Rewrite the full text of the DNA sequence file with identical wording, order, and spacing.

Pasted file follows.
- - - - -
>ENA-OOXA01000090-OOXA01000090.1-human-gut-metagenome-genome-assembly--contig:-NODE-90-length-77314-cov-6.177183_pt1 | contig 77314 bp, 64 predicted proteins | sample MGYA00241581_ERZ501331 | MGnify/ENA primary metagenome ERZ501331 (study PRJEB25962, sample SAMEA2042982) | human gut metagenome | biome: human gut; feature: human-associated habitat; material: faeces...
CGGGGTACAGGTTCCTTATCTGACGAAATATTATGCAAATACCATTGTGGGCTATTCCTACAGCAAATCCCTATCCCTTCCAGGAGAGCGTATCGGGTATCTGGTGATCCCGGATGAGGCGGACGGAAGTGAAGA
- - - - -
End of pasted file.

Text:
>ENA-OOXA01000090-OOXA01000090.1-human-gut-metagenome-genome-assembly--contig:-NODE-90-length-77314-cov-6.177183_pt1 | contig 77314 bp, 64 predicted proteins | sample MGYA00241581_ERZ501331 | MGnify/ENA primary metagenome ERZ501331 (study PRJEB25962, sample SAMEA2042982) | human gut metagenome | biome: human gut; feature: human-associated habitat; material: faeces...
CGGGGTACAGGTTCCTTATCTGACGAAATATTATGCAAATACCATTGTGGGCTATTCCTACAGCAAATCCCTATCCCTTCCAGGAGAGCGTATCGGGTATCTGGTGATCCCGGATGAGGCGGACGGAAGTGAAGA